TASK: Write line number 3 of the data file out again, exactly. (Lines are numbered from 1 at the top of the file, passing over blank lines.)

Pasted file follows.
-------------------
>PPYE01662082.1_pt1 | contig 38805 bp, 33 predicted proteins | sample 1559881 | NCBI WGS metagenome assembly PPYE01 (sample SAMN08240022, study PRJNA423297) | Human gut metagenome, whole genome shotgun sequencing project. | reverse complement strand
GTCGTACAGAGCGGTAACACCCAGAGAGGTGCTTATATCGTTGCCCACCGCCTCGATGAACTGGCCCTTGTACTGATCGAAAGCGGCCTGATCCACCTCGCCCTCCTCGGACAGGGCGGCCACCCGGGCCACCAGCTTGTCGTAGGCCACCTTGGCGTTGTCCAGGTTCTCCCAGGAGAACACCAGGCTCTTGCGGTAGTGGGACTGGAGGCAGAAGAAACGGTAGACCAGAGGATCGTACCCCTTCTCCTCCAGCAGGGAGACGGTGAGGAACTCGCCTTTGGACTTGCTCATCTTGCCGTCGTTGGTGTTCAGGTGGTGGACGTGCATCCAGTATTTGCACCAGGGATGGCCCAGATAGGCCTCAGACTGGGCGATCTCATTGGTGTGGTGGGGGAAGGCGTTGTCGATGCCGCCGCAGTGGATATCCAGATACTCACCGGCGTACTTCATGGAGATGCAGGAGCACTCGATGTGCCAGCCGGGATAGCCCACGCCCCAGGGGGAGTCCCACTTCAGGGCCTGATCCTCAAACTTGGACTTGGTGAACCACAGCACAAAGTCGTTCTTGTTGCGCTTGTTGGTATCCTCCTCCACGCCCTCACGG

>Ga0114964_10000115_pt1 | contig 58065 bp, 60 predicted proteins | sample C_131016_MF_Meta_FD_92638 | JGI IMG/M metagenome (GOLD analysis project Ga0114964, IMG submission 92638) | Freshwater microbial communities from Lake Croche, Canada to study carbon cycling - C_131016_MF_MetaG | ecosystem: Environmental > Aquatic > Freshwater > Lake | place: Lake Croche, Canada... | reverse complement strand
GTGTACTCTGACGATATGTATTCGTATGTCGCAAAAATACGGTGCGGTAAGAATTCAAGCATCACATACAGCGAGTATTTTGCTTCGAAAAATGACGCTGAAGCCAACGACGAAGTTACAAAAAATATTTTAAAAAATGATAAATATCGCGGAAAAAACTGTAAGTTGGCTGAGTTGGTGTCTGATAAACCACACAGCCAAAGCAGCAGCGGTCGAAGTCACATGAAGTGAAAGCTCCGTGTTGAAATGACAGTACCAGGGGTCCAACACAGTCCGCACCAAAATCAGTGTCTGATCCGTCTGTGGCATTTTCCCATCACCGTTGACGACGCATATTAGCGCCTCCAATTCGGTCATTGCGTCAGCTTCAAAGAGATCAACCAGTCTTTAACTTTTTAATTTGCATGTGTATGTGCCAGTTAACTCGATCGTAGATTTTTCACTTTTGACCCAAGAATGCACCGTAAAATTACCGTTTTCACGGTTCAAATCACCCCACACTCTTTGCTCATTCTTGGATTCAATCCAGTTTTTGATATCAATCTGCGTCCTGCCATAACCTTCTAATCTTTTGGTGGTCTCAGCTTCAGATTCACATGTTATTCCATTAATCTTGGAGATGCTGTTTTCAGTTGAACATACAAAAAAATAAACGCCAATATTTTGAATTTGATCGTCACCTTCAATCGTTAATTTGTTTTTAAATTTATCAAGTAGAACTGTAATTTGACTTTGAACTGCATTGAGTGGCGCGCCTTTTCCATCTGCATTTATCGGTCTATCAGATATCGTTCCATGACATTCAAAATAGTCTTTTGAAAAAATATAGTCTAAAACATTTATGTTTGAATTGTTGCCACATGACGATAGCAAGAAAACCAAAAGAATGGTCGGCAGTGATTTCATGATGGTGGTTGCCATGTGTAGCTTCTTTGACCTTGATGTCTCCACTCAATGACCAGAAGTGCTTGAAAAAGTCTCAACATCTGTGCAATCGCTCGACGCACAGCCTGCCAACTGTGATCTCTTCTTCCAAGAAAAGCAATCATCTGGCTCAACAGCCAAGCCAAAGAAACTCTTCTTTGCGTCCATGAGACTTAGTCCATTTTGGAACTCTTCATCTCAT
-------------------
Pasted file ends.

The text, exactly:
>Ga0114964_10000115_pt1 | contig 58065 bp, 60 predicted proteins | sample C_131016_MF_Meta_FD_92638 | JGI IMG/M metagenome (GOLD analysis project Ga0114964, IMG submission 92638) | Freshwater microbial communities from Lake Croche, Canada to study carbon cycling - C_131016_MF_MetaG | ecosystem: Environmental > Aquatic > Freshwater > Lake | place: Lake Croche, Canada... | reverse complement strand